Posted by: Judy | June 27, 2017

Fallout of Abuse

I started posting this series on my author’s blog and realized I should be sharing it here:

On random days, I’m going to share information I hope helps other dealing with various types of abuse, physical, emotional, mental, sexual, spiritual. At least two or three overlap. I’ve lived with all five. It is survivable. I’m struggling to learn to not simply exist but to thrive.

My sister, also a survivor, has her own page, and I’m sharing her most recent post, the one that triggered my decision:

https://ptsd-acceptingcopingthriving.com/2017/06/18/making-changes/

She shared a link to The Mighty that opened the door for me to do some introspection:

https://themighty.com/2017/06/childhood-emotional-abuse-adult-habits/

As I read through, I realized all 25 statements could have been said by me, in one form or another at one time or another. I’ve managed to improve on all of them. Whenever I think maybe I’m “normal” something comes along and reminds me I’ve a long way to go. However, I’m learning to not beat myself up because I’ve come a really long way already.

Over the next however long it takes, I want to address each of the 25 statements, looking at where I’ve been, where I am, and where I’m going. If you’re on the same journey, I hope you find something helpful. If nothing else, know that you are not alone.

What a cool picture. Yes, it’s one of mine, and it amazes me what a camera can capture.

Posted by: Judy | June 26, 2017

Context Continued…

Candidkay made the observation that she couldn’t imagine what a guy would be doing with a bat. Not a wooden bat but the animal variety. At least that’s what came to mind as I read her comment. So the context has to be considered not only from the speaker’s point of view but from the point of view of the listener. I know most people are familiar with baseball. However, if the last thing on the radar was the animal variety, it’s reasonable that it’s where a person would first in their head.

Think about it: We communicate with people every single day. Each person has their own perspective and their own experiences to draw on in order to gain understanding in any given situation. Then throw in the language gap. Even those who speak English to each other often come from different references. Do you push a grocery cart or a buggy? Do you drink soda or pop? Do you spell the color gray with an a or an e? By the way, I use that one because I’m proud of myself for figuring out how to choose the correct one for my American publisher. GrAy is American, and GrEy is English. So I’m easily amused, what of it?

Oh, then throw in sarcasm, and it’s a whole new ballgame and not baseball, basketball, or football (or soccer), depending on where you’re from.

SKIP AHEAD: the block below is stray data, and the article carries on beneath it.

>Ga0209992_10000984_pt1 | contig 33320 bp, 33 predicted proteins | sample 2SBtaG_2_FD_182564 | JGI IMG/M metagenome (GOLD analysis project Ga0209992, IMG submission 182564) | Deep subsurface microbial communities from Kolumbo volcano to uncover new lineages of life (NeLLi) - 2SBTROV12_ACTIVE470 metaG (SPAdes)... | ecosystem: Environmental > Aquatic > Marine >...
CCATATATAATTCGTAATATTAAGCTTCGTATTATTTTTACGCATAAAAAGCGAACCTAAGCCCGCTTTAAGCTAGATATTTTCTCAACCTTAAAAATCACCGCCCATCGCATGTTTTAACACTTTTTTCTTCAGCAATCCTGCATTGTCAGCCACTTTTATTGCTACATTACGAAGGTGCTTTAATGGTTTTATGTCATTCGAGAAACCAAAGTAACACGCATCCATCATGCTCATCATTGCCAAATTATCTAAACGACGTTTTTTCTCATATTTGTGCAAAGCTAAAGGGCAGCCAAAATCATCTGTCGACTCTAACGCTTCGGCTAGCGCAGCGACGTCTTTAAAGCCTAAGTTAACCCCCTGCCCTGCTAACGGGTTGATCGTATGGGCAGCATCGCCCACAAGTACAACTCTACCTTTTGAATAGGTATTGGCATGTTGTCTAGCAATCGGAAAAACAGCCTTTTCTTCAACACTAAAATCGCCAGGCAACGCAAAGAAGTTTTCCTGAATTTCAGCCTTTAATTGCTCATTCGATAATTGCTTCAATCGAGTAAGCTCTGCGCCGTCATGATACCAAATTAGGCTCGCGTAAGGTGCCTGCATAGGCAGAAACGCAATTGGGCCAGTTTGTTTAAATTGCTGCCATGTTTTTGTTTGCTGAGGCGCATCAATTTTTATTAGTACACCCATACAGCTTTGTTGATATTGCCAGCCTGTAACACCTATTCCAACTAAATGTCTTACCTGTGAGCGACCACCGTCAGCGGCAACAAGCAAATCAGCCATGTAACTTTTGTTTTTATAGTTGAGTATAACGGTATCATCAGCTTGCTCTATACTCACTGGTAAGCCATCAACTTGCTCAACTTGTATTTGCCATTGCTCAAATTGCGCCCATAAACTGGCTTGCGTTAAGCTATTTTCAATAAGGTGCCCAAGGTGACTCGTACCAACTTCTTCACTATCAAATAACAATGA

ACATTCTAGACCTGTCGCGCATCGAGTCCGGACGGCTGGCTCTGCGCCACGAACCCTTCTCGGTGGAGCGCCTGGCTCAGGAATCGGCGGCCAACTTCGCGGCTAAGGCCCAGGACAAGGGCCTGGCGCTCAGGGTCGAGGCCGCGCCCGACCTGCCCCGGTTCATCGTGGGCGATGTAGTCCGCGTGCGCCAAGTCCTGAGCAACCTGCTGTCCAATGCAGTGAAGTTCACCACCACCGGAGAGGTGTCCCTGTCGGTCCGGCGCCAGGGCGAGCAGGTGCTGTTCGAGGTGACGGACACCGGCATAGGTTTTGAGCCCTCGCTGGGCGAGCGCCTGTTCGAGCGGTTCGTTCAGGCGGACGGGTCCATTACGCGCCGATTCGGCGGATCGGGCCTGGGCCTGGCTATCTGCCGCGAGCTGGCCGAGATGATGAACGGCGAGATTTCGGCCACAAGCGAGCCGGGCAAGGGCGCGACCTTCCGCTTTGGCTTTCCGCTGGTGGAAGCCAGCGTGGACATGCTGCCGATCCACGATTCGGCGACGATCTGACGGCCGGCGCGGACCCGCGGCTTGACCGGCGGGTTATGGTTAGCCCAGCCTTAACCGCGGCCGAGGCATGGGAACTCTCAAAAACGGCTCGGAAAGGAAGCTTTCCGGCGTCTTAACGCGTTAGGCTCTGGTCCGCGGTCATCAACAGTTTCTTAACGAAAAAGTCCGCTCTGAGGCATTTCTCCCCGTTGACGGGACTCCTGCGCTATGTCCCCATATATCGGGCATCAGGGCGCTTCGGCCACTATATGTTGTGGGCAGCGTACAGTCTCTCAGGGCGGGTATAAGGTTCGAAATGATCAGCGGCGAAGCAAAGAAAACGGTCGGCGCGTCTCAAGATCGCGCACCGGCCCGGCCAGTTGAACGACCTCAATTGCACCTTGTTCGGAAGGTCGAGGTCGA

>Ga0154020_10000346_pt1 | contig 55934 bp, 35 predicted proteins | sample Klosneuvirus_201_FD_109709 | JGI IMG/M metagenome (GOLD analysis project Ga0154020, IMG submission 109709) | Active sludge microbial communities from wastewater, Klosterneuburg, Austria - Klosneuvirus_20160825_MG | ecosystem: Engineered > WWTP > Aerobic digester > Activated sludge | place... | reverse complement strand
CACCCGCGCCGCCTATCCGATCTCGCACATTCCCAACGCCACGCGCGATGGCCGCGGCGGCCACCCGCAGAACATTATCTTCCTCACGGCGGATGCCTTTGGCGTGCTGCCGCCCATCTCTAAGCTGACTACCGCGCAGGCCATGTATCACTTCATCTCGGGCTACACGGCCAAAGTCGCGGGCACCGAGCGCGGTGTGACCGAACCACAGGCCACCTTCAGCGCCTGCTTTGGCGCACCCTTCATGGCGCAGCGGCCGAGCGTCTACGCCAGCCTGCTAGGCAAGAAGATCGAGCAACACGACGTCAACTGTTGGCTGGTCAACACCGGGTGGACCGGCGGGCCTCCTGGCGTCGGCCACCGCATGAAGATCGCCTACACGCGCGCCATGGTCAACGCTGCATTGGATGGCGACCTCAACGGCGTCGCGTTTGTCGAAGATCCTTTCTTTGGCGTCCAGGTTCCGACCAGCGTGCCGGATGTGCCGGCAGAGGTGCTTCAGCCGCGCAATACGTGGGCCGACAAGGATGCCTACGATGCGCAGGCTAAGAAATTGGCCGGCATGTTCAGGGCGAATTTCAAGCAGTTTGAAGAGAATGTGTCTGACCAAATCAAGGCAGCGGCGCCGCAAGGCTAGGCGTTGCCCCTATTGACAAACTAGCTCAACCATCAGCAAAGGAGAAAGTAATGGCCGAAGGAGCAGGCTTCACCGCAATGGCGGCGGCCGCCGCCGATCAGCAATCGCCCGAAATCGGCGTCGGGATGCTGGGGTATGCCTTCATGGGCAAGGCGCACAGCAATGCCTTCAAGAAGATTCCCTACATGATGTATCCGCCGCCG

It’s a miracle we all get along as well as we do.

Posted by: Judy | June 25, 2017

Inspired

Posted on social media:

The most important thing you will ever do in your life is learn to embrace your unique, honest self. A boundless, infinitely populate universe, and there is nothing else here quite like you.

This is your power.

All those things that make you strange and different are what make you irreplaceable.

~ Beau Tapin

Posted by: Judy | June 24, 2017

Silly Saturday

From I Can Has Cheezburger.com, several years ago:

Posted by: Judy | June 23, 2017

Good News Friday

*Air conditioning… repeat, repeat, repeat

*Sense of humor

*Walk and P.croissant with my sister

*Apple croissant and hot chocolate at P.croissant

*Vacuums

*Baking soda and oranges for cleaning sinks

*Water

*Lunch with a dear friend

*Did I mention air conditioning?

What was something good in your week?

Posted by: Judy | June 22, 2017

New habits…

…will they last?

I walk six days a week. Short on Tuesday and Wednesday. Long on Friday, and longer on Monday, Wednesday, and Saturday.

Upped my physical therapy reps by 1, from 2 to 3, three days a week.

Added Jell-O.

Working to learn to use what I have, which means being creative.

Using more coconut oil and less butter.

Going to bed earlier.

Watching less television, especially mindless watching. If I’m not interested, I turn it off.

More creative use for some of my extra beauty products. Lip salve is helpful on extra dry hands, then lotion overall. Lasts longer.

Using up beauty products, like lip gloss. They’re a favorite freebie at conferences, so I have A LOT.

I eat a good breakfast and then wait to eat lunch until I’m hungry. I only eat a few small things, like a bit of Jell-o, some cottage cheese, a PopTart, a cup of milk, enough to keep me happy until a good dinner.

Single-serving bags of popcorn may be expensive comparatively speaking, but they work well for me. I don’t have one every day, but it’s a great evening snack.

Purchased new spill-proof water bottles. Tougher to find than I expected. No more worrying about spilling water around my computer and modem.